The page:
The project manager for the construction site testified that it was either his job or the job of the supervisor/foreman to tell delivery trucks where to put their loads. He testified that he was notified that a delivery was going to be made to the site that morning and that in turn called the supervisor. He stated that he told the supervisor to only put two or three pallets on the second floor and no more than that. He stated that the supervisor said that he would comply. After the accident, the project manager testified that the supervisor came to him and apologized. The project manager stated that the supervisor had confessed to him to having more than three pallets put on the second floor because “he wanted to make his job easier, so he would not have to go down to the ground floor.” The project manager also testified that he had told them that even with only the three pallets on the second floor that they would need to be spread out to the side walls after they were placed on the second floor. He stated that he learned later that the laborers had been unable to keep up with the speed of the delivery truck in placing the pallets.
The injured laborer filed his lawsuit citing breaches of Labor Law §§240 (1) and 241 (6) requesting a summary motion to show negligence against the two companies that were in charge of the construction site and its safety. Under Labor Law §240 employers are required to provide safety devices to prevent falls for workers who are working at elevations. In this case, the company failed to provide any type of safety device and so they are liable under this law for the employee’s injury. The law states, “All contractors and owners and their agents, except owners of one and two-family dwellings who contract for but do not direct or control the work, in the erection, demolition, repairing, [or] altering . . . of a building or structure shall furnish or erect, or cause to be furnished or erected for the performance of such labor, scaffolding, hoists, stays, ladders, slings, hangers, blocks, pulleys, braces, irons, ropes, and other devices which shall be so constructed, placed and operated as to give proper protection to a person so employed.” In this case, the company failed to abide by these restrictions and the employee was injured. The court finds them liable under this section.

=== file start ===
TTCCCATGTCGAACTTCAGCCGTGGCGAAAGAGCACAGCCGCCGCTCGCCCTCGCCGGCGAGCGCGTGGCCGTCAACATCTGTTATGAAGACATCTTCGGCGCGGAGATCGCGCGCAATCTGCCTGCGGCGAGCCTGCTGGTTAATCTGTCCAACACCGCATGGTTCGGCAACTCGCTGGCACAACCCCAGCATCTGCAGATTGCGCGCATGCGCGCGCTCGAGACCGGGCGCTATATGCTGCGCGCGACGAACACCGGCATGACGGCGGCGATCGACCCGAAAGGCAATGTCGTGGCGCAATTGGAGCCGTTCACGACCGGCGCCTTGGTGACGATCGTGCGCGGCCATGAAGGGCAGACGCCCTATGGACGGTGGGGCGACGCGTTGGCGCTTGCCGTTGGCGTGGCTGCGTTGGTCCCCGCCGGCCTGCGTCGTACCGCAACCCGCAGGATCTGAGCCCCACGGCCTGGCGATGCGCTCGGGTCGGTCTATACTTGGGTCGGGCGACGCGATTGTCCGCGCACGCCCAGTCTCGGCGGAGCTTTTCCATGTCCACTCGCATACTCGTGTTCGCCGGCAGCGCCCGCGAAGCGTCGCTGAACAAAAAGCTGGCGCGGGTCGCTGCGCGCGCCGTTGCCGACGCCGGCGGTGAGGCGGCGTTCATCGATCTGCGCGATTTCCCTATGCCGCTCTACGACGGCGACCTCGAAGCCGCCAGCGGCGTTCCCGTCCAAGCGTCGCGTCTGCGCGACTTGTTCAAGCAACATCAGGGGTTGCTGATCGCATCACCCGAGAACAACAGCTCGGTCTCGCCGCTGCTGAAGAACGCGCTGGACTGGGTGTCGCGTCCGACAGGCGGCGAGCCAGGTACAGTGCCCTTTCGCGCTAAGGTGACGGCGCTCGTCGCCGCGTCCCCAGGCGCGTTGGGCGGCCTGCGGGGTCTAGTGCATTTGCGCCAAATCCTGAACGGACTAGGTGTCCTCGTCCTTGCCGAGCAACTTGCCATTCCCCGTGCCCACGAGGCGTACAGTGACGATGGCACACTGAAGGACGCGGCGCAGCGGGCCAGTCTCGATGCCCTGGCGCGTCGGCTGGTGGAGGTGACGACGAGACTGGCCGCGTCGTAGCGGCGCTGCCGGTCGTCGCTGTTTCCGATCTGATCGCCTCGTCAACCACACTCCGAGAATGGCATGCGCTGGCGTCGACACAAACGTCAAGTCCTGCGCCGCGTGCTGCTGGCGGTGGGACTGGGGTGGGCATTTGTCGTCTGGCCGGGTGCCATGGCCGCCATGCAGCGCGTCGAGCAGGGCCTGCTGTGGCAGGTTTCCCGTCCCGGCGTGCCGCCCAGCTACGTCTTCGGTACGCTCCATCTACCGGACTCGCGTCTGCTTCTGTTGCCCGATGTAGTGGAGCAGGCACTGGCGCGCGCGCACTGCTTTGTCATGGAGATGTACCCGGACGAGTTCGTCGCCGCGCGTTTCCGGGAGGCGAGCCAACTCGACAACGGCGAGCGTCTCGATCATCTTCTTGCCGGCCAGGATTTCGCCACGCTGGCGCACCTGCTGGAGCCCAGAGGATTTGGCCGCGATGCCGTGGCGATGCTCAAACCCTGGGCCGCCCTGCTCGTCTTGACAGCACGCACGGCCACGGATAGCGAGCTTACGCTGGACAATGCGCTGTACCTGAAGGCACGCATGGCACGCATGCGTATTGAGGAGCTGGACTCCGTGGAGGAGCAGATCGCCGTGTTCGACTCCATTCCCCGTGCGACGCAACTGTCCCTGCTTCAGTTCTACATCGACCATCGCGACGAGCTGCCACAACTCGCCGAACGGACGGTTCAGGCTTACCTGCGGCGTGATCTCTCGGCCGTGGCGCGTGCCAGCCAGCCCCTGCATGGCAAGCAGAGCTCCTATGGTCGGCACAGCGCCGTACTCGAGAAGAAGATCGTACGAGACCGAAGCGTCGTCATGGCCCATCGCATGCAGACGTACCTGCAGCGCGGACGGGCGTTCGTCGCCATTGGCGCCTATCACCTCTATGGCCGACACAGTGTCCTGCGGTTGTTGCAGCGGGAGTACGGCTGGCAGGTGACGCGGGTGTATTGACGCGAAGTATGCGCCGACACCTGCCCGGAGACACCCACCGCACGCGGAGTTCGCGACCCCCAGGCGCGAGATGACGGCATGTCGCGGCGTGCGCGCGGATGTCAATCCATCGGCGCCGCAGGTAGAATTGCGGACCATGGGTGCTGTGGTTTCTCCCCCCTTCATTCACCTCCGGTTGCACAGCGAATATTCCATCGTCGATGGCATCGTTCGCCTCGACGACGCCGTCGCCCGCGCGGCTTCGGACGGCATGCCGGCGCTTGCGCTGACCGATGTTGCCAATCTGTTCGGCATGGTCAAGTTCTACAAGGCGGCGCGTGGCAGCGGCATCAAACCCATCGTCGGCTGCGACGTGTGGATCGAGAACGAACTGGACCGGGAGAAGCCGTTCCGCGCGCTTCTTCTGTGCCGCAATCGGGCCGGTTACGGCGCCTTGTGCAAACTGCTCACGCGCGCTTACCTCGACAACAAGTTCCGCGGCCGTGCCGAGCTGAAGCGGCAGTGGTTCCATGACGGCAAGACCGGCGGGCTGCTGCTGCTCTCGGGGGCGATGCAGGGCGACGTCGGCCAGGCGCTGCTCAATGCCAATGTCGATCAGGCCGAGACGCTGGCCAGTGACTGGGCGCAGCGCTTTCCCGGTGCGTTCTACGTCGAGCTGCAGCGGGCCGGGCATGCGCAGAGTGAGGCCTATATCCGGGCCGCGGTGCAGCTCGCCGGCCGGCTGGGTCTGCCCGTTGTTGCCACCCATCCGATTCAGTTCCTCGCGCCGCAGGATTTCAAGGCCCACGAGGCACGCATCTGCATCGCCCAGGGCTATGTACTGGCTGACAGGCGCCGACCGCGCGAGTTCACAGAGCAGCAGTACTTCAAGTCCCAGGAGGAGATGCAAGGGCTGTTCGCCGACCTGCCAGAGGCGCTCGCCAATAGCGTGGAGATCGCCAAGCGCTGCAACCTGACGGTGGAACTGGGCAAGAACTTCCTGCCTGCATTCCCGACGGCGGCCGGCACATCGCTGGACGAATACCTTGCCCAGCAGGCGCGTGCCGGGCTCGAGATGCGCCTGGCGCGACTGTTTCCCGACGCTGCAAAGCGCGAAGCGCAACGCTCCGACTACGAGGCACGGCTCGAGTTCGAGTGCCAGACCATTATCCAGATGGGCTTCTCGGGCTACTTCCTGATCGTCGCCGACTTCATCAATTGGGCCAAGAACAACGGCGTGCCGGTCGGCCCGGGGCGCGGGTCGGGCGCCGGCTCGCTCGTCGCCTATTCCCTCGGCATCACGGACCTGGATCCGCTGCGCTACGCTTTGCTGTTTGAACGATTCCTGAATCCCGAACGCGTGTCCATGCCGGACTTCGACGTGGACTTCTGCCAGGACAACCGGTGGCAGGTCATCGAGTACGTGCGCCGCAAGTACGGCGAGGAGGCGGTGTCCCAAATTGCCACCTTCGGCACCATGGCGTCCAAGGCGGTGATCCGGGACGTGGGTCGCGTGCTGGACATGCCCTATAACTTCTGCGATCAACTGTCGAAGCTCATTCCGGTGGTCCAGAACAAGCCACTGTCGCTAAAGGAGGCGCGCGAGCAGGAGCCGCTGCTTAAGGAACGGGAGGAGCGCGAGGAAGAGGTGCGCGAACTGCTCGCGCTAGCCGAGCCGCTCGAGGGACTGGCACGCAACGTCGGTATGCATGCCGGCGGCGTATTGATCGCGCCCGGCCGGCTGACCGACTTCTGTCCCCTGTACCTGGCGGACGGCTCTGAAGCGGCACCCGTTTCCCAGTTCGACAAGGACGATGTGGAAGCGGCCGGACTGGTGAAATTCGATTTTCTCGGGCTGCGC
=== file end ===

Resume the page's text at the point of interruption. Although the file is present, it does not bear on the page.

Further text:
Labor Law § 241 (6) states, “All areas in which construction, excavation or demolition work is being performed shall be so constructed, shored, equipped, guarded, arranged, operated and conducted as to provide reasonable and adequate protection and safety to persons employed therein or lawfully frequenting such places.” Clearly, this was not the case in this situation. The supervisor, knowing the danger to the employees if the load was placed on the unfinished floor continued to command the delivery driver to overload the floor until it collapsed injuring the victim.
For the victim to be able to demonstrate a claim under Labor Law § 241 (6), he must be able to show a specific safety rule that was violated by the company in question. And he must show that this violation was a proximate cause of his accident. In this case, he cited 12NYCRR 23-2.1 (a)(2) which states that “[m]aterial and equipment shall not be stored upon any floor, platform or scaffold in such quantity or of such weight as to exceed the safe carrying capacity of such floor scaffold, or platform.” The Supreme Court again decided that the victim had made his case and that summary judgment is granted under this section assigning liability to the companies.